Modern shoppers expect exclusive deals on the products they like or would like, quick resolution of issues, timely back-in-stock alerts, personalized recommendations, as well as the ability to find what they need faster and easier. While many of these shoppers are comfortable with sharing data, they also expect full transparency. They want to know what data is being collected about them, how it will be used, and who it will be shared with—as well as a way to opt-out of data tracking.
Brands can incorporate hyper-personalization into social, mobile, and in-store marketing—which also creates an omnichannel experience—to cater to consumers’ desires.
Four out of five consumers believe society is more divided than ever—and 78% are looking to leading brands to bridge the divide, using social media as a platform. Brand behaviors that connect with audiences include:
- liking or responding to a fan
- showcasing brand personality
- supporting a cause
- inviting user-generated content
- promoting offline events
Consumers want brands to focus on people, not just products. They look to brands to connect disparate groups of people across platforms. Why does social connection matter? Three-quarters of those surveyed said they would buy from a brand they feel connected to over a competitor. When they don’t feel a connection, 70% are less likely to shop there and 61% spend less when they do.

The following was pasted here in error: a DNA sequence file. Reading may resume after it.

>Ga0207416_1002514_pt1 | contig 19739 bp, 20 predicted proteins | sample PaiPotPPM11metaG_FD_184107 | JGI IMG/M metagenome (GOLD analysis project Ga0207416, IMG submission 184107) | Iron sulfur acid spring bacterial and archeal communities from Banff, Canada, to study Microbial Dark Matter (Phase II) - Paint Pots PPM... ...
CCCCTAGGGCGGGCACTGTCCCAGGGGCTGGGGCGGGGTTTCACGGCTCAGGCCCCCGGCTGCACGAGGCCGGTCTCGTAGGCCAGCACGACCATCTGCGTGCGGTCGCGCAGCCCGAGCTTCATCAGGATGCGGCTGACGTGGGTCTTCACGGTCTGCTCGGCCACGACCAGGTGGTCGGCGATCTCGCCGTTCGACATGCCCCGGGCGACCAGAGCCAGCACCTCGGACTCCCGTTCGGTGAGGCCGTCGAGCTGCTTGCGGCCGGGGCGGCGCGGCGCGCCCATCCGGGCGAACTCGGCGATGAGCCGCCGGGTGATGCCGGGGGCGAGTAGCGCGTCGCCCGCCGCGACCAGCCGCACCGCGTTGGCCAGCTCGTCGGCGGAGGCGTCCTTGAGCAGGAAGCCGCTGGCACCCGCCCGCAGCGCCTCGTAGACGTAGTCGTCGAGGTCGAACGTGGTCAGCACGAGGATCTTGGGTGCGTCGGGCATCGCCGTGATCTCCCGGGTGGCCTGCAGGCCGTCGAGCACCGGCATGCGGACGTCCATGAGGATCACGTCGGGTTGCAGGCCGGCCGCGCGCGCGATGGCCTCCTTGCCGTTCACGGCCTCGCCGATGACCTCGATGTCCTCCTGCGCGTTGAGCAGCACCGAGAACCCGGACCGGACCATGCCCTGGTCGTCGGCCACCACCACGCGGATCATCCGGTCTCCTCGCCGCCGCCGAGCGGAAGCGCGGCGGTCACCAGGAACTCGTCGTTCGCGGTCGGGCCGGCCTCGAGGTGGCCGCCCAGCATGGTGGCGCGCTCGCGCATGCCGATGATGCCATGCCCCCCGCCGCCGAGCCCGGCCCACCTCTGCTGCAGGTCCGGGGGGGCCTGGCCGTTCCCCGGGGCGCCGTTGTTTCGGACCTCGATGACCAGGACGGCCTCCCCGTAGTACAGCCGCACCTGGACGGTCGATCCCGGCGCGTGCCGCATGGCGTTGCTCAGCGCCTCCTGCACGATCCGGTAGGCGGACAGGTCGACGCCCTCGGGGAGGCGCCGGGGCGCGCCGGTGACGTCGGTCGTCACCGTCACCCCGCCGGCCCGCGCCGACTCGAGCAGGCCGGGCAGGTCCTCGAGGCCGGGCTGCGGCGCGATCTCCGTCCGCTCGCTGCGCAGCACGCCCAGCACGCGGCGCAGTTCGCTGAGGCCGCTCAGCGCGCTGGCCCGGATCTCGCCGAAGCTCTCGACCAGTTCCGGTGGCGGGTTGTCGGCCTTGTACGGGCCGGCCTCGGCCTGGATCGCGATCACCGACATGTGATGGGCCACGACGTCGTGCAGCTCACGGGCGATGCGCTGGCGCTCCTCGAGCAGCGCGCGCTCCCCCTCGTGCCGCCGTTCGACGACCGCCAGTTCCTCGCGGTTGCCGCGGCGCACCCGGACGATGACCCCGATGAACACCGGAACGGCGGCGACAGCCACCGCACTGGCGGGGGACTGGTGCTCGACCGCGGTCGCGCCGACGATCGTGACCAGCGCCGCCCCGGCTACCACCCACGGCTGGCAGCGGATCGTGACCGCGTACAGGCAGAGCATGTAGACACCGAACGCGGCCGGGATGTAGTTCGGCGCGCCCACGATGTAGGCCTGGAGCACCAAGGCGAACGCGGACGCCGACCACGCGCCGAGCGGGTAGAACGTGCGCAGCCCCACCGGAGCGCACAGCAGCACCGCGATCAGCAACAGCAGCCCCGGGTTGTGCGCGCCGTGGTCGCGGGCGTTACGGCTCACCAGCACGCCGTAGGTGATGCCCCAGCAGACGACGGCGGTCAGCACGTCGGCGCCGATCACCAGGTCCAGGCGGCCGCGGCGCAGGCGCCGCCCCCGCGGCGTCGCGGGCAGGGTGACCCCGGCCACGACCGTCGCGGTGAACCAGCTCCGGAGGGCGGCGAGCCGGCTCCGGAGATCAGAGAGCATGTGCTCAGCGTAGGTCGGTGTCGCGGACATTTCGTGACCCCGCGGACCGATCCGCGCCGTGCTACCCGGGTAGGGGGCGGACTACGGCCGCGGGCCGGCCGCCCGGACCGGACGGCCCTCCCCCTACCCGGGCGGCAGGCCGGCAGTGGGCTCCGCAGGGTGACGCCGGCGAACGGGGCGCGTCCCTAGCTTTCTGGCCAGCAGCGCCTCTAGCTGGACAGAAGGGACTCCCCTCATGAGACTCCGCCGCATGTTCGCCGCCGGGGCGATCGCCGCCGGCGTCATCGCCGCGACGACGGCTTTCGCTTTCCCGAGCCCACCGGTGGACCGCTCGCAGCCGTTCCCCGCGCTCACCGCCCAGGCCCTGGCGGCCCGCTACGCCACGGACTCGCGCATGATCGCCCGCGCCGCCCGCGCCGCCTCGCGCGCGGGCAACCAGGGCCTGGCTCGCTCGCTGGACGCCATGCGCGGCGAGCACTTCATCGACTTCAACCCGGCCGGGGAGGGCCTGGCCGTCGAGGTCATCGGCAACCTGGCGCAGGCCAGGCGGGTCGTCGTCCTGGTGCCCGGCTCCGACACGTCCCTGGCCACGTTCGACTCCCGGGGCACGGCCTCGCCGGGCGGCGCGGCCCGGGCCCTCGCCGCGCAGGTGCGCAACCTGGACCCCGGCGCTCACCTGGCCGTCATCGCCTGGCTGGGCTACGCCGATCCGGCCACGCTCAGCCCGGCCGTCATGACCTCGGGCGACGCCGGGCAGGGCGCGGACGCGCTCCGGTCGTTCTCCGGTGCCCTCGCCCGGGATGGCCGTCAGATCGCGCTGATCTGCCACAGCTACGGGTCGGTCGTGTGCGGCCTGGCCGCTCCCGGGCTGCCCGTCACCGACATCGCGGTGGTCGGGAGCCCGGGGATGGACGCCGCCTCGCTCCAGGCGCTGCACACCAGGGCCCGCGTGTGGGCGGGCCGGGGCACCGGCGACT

Existing mobile architecture makes it easy for brands to connect with busy, on-the-go, smartphone-enabled shoppers. Brands can partner with a third-party mobile shopping rewards app, like Shopkick to reach an already-loyal base of consumers. Shopkick allows consumers to begin their purchase journey by browsing engaging in-app content from several brands and retailers, whether they’re at home or on the go. For partners, this content helps build pre-shop awareness and consideration and puts products at the top of shoppers’ minds. Users can check the Shopkick app to see which brands or retailers offer “kicks,” or rewards points, which incentivize shoppers to visit a store or browse online. Eventually, Shopkick users redeem their kicks for free gift cards, which builds a positive affinity and loyalty for the brands that awarded them.